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Kubeless: Role your own FaaS

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All major cloud offerings have a Function as a Service (FaaS) tool. AWS offers Lambda, Azure offers Functions, GCP offers Cloud Functions. At Metal Toad we have used FaaS to back APIs, perform ETL, and execute work from Queues. 

Function as a Service (FaaS) is an important building block for engineers. It forces engineers to build in small microservice-sized blocks. These blocks can be independently tested for a given input and output. This small modularity means that they can develop features and bug fixes in small chunks that are easy to deploy and QA. 

A quick disclaimer — before I jump in to rolling your own — I strongly recommend using one of the cloud-built offerings out there. They are designed and tested for scale and resilience past the point most organizations need. But for multiple reasons, using a cloud offering might not be an option for everyone. For those instances please consider using Kubeless. 

 

To get started I’ll assume the reader has at least a passing understanding of Kubernetes and a working local install. A quick start guide to Kubeless can be found here: https://kubeless.io/docs/quick-start/ 

I started with that but have updated the below commands to work with python 3.8

 

Handy commands:

Check Kubeless pods or deployments

$ kubectl get pods -n kubeless

$ kubectl get deployment -n kubeless

 

First install Kubeless:

$ export RELEASE=$(curl -s https://api.github.com/repos/kubeless/kubeless/releases/latest | grep tag_name | cut -d '"' -f 4)

$ kubectl create ns kubeless

$ kubectl create -f https://github.com/kubeless/kubeless/releases/download/$RELEASE/kubeless-$RELEASE.yaml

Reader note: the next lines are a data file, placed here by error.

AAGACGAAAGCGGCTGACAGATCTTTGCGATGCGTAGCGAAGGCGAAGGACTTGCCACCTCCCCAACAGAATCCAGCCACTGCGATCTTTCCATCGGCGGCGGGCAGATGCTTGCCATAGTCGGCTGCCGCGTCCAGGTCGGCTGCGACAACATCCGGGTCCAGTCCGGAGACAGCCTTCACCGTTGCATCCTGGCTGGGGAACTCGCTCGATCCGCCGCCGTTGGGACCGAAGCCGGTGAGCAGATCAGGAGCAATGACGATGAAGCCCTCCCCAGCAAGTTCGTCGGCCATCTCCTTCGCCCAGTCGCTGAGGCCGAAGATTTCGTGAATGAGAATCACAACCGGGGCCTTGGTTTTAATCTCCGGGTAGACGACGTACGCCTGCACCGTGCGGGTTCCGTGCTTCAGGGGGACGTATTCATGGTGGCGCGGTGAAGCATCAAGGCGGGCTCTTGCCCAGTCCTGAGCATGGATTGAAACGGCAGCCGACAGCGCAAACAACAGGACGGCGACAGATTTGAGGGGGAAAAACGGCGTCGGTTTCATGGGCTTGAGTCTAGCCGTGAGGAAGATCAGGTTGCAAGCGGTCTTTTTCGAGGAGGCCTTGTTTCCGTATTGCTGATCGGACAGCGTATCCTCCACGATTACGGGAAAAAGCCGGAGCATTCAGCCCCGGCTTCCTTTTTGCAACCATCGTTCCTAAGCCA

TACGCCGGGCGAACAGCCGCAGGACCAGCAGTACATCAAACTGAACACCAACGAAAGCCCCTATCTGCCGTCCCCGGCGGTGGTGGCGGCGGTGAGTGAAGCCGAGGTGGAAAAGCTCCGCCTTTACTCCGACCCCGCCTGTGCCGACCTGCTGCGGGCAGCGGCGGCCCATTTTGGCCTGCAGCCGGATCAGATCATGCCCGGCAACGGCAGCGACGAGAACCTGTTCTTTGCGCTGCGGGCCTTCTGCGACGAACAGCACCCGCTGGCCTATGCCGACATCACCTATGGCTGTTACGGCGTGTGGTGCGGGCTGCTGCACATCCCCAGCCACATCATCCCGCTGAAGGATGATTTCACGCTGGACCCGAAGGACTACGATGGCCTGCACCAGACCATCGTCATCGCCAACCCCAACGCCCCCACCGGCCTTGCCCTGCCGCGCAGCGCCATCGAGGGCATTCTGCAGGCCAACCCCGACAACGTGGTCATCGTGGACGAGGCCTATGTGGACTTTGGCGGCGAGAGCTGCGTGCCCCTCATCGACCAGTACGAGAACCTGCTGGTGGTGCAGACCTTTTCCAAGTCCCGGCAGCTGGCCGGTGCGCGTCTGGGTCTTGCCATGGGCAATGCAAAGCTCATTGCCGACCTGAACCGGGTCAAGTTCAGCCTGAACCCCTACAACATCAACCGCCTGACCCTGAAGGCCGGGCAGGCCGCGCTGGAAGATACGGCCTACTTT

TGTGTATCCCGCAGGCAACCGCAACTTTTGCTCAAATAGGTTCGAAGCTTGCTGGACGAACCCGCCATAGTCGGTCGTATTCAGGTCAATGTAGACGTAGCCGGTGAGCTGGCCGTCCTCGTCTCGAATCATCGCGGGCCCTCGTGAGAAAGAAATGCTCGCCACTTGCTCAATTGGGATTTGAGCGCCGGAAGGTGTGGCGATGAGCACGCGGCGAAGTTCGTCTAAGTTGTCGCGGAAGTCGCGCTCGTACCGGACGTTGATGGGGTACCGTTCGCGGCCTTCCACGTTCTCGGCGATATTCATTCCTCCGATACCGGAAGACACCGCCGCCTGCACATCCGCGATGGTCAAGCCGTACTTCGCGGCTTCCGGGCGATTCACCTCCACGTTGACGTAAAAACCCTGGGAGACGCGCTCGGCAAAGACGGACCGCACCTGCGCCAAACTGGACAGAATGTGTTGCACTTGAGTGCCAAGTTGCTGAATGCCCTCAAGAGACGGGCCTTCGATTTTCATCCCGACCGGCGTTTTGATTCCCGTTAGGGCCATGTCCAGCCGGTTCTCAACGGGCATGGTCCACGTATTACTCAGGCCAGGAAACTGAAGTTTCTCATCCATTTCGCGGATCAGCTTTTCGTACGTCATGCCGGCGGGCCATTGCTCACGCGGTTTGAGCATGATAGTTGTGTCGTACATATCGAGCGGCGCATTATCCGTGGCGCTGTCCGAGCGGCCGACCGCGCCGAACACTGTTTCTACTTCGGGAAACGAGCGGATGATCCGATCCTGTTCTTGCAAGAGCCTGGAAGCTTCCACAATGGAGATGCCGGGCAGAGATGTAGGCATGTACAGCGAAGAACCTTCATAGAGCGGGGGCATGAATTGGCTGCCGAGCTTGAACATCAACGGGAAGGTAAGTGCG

Create a Python Function to test with:\

def hello(event, context):
  print(event)
  return event['data']

 

Then you can deploy your function:

$ kubeless function deploy hello --runtime python3.8 --from-file test.py--handler test.hello

 

You can then test your function:

$ kubeless function call hello --data 'Hello world!'

 

Congratulations you now have a function. 

 

A few tips and hints.

If your function requires some dependencies, you can give it a requirements file:

$ kubeless function deploy hello --runtime python3.8 --from-file test.py--handler test.hello --dependencies requirments.txt

 

This will have the function download required packages when it boots. There is supposed to be a way to use a zip file for code and the dependencies, but I haven’t tested. I suspect that would allow them to pods to come online faster when scaling. 

 

At the time of writing this, Kubeless autoscale class doesn’t appear to be working with the most recent kubernetes version: Autoscaling is not working on version v1.0.8 and kubectl 1.19.6 · Issue #1219 · kubeless/kubeless (github.com)

 

To get around this you can create your own Kubernetes HPA group:

$ kubectl autoscale deployment <function name>  --min=1 --max=10 --cpu-percent=<value%>

 

Date posted: May 3, 2021

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About the Author

Nathan Wilkerson, Cloud Operations Manager

Nathan started building computers, programming and networking with a home IPX network at age 13. Since then he has had a love of all things computer; working in programming, system administration, devops, and Cloud Computing. Over the years he's enriched his knowledge of computers with hands on experience and earning his AWS Certified Solutions Architect – Professional.

Recently, Nathan has transitioned to a Cloud Operations Manager role. He helps clients and internal teams interface with the Cloud Team using the best practices of Kanban to ensure a speedy response and resolution to tickets.

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